Regal Entertainment Group, the largest movie theater chain in the U.S., will explore options including a potential sale, the company said on Monday.
The announcement came as the company posted third-quarter earnings that fell sharply from a year ago because of a weak summer box-office season.
Revenue for the quarter that ended Sept. 25 was $693.8 million, down 15% from the same period of time last year. The firm's earnings fell to 17 cents per share, compared with 48 cents a share a year ago.
The summer box office suffered industry-wide, with movie ticket sales in the U.S. and Canada down 15% from last year.
The company said its board of directors has authorized the exploration of "strategic alternatives to enhance shareholder value," including a potential sale of the company.
Shares surged 17% in after-hours trading, after closing at $20.51 during the regular session.
“Commitment to delivering shareholder value has been the cornerstone of our strategy for many years and we believe today’s announcement along with the declaration of our sixth special dividend clearly demonstrate that commitment,” said Amy Miles, Regal's chief executive, in a statement.
In a conference call with analysts, Miles said the company's "strong performance" and "attractive industry dynamics" made it an "opportune time to conduct a thorough review of our options."
She declined to say whether the company had received any offers or how long the process might take. "We have not set a timetable for a completion of the review," Miles said.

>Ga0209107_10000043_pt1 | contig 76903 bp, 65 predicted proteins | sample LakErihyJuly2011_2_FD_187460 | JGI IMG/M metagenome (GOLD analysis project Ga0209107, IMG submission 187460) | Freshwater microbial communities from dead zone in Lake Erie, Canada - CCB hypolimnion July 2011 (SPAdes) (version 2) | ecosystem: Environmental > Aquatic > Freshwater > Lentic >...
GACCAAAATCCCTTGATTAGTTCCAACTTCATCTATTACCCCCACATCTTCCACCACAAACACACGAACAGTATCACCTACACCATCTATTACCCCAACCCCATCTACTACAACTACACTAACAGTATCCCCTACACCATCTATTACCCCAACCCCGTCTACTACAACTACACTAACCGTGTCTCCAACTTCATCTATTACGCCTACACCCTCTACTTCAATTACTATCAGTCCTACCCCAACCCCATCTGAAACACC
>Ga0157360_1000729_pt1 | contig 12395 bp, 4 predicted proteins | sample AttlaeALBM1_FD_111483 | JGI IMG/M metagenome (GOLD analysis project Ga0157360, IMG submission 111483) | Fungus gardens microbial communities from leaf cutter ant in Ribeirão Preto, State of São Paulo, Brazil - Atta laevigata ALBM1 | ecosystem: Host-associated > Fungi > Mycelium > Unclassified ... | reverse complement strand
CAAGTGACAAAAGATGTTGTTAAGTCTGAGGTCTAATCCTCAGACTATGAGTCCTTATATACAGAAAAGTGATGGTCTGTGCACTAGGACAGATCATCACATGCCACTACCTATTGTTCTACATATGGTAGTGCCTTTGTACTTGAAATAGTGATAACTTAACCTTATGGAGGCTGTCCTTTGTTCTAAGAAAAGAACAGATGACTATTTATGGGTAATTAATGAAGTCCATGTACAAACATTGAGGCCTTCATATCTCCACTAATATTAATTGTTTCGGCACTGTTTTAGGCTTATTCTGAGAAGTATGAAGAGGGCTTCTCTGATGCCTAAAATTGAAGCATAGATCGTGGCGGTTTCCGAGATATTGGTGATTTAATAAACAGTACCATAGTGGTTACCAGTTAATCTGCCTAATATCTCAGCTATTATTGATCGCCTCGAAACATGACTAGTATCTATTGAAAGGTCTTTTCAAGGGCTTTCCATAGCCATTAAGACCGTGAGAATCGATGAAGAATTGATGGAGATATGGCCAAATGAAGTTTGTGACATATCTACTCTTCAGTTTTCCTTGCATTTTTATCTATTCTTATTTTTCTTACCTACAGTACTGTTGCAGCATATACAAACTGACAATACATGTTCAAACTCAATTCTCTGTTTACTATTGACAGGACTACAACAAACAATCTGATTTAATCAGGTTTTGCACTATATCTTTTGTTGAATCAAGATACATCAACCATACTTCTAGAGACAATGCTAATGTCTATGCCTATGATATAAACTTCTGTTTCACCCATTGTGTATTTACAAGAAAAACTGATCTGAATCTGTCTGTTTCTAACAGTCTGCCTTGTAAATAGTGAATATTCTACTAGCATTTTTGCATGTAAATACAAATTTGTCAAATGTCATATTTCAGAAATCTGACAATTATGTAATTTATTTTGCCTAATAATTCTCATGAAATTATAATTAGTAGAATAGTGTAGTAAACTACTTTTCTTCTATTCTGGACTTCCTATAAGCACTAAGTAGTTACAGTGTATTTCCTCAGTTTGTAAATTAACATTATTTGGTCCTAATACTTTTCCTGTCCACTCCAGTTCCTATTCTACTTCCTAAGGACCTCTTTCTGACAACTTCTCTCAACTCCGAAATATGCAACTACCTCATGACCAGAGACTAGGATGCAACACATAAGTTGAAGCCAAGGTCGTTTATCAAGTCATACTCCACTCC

The last sale of a major theater chain came in 2012 when China's Dalian Wanda Group bought AMC, the nation's second largest, for $2.6 billion.
Based in Knoxville, Tenn., Regal operates 7,347 screens in 573 theatres in 42 states, including LA Live Stadium 14.
The company, which is controlled by Denver billionaire Phil Anschutz, said its board of directors had retained Morgan Stanley & Co. as its financial advistor in the review process.
Founded in 1989, Regal expanded rapidly, merging with the Edwards and United Artists chains before filing for bankruptcy protection from creditors in 2001.
Anschutz reorganized the company in 2002 as Regal continued to grow through acquisitions.
Last year, Regal acquired Hollywood Theaters, a Portland, Ore., chain that operates 43 theaters in 16 states, for $191 million in cash and about $47 million of assumed lease obligations. Most of Hollywood's cinemas are concentrated in Texas, Missouri, Hawaii and Kansas.
Brian Mulligan, a former vice chairman of media and telecom for Deutsche Bank, said any buyer would most likely be a foreign-owned, such as Cinepolis, the Mexican-based chain that is largest movie operator in Latin America and has recently expanded into Southern California.
"The buyer that makes the most sense to me a is a foreign buyer who wants to use their expertise to expand internationally," he said. "It's not an easy sell."